It is actually an established fact that sound travels faster in water than in the air, but the statement that sound travels faster in the ocean requires further discussion, for there are a number of factors to consider before the statement can be backed with numbers.
When it comes to determining the speed of sound in the sea, calculations become quite complicated, for there are a number of factors that influence the outcome. Water pressure, salinity and temperature are factors that need to be taken into consideration when determining the speed of sound in the ocean. This also means that the speed will vary from one place to the other and the measurements will also vary depending on the season, time of the day, as well as the depth of the water at which the experiment is carried out.
The speed of sound in water changes with the increase of the salinity, pressure and temperature of the water. This means that speed measured close to the surface is higher than the speed measured in deeper layers. The surface of the water is warmed directly by the rays of the sun, and therefore it is always warmer than deeper layers. The deeper you dive into the water of the ocean, the colder it becomes, which will cause the sound to slow down, but temperature decreases only up to a certain depth – after that threshold, temperature stays constant. However, the speed of sound will keep changing. Even though temperature does not change any longer, there is another powerful factor that influences the speed of sound, and that is pressure. The pressure of the water becomes higher with depth, and so does the speed of sound. The third factor, salinity, does not have such a dramatic effect on the speed of sound, for the simple reason that salinity variations in the ocean are not very significant.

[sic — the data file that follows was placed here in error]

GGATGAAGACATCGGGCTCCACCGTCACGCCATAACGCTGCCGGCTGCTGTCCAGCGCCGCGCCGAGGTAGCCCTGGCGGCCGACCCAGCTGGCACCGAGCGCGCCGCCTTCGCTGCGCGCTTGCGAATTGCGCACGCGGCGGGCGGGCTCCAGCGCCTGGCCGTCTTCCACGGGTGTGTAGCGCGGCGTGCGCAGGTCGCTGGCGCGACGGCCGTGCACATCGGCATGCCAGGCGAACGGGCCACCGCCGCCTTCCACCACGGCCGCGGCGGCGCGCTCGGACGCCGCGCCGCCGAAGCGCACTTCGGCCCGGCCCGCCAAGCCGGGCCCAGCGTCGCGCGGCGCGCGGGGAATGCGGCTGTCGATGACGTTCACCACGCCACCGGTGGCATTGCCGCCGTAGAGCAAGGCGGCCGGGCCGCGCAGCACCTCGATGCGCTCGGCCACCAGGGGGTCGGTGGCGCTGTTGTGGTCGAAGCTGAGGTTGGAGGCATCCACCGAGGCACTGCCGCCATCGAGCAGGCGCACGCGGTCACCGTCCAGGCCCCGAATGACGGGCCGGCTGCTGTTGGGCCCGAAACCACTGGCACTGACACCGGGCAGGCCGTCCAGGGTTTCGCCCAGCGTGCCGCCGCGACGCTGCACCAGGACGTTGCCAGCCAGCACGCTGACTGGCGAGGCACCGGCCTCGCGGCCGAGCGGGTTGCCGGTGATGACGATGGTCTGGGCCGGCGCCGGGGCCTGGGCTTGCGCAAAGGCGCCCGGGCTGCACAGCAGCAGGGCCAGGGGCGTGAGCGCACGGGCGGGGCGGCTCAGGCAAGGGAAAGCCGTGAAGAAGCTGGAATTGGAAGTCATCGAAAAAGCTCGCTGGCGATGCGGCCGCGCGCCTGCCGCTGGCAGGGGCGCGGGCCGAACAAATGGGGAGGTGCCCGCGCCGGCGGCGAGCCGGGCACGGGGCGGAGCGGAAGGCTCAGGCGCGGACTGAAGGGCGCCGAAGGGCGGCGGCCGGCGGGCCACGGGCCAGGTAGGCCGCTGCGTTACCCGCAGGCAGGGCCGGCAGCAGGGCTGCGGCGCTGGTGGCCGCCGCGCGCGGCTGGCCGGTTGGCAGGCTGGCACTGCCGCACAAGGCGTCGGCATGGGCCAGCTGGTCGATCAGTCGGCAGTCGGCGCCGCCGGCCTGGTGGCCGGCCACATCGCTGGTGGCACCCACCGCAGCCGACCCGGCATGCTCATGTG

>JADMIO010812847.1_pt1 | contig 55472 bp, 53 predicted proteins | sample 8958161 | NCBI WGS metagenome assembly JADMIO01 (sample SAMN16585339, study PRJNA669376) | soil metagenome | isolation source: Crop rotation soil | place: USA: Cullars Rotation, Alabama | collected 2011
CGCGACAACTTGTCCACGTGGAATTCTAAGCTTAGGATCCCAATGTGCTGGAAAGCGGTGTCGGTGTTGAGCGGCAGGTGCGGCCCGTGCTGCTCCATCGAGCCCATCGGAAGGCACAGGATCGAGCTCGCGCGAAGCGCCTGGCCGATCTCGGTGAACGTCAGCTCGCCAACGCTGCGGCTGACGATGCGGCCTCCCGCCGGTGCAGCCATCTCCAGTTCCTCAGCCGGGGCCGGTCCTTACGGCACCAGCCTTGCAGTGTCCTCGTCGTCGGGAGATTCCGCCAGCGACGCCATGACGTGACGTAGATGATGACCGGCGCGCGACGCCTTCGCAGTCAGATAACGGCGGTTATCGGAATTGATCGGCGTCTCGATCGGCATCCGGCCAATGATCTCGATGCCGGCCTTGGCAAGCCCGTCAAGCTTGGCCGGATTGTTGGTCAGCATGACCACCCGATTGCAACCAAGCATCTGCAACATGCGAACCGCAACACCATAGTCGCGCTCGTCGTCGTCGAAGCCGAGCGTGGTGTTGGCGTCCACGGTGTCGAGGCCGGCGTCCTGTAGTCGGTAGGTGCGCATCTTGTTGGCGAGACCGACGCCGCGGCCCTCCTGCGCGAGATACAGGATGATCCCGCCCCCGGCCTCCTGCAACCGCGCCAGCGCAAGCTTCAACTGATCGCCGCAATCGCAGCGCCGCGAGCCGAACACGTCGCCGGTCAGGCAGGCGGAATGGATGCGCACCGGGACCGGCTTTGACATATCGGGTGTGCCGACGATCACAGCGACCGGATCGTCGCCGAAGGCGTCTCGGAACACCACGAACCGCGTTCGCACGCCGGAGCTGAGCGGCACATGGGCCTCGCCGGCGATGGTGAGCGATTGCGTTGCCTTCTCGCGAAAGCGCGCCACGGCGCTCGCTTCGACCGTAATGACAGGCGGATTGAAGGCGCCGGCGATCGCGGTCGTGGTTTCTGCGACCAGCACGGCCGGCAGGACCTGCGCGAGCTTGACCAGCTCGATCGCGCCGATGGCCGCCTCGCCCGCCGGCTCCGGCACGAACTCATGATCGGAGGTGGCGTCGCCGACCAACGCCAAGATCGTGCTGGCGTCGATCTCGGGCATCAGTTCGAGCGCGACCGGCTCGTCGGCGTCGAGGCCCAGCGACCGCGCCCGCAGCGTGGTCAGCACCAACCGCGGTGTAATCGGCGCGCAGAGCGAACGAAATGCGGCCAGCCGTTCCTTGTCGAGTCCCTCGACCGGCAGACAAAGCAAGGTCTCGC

To give you a general idea, we can say that the speed of sound is 340 m/s in the air and almost five times as much, 1,500 m/s, in water. The salinity, pressure and temperature profiles of the water further influence the speed, creating an area of minimum speed at around 1,000 meter depths. This phenomenon creates a so-called sound channel, which concentrates the sound waves, thus making it possible for them to cover large areas underwater.
The science that examines the speed of sound propagation in marine environments is called underwater acoustics. The findings of scientists are then used for developing detection and communication technologies such as sonars, acoustic telemetry, underwater navigation, even seismic exploration, marine biology and the study of the climate. All in all, remember that sound travels faster in the ocean than it does through air, indeed; but how fast it gets depends on many factors and requires complex calculations – calculations that are highly important for furthering science and our knowledge of the sea.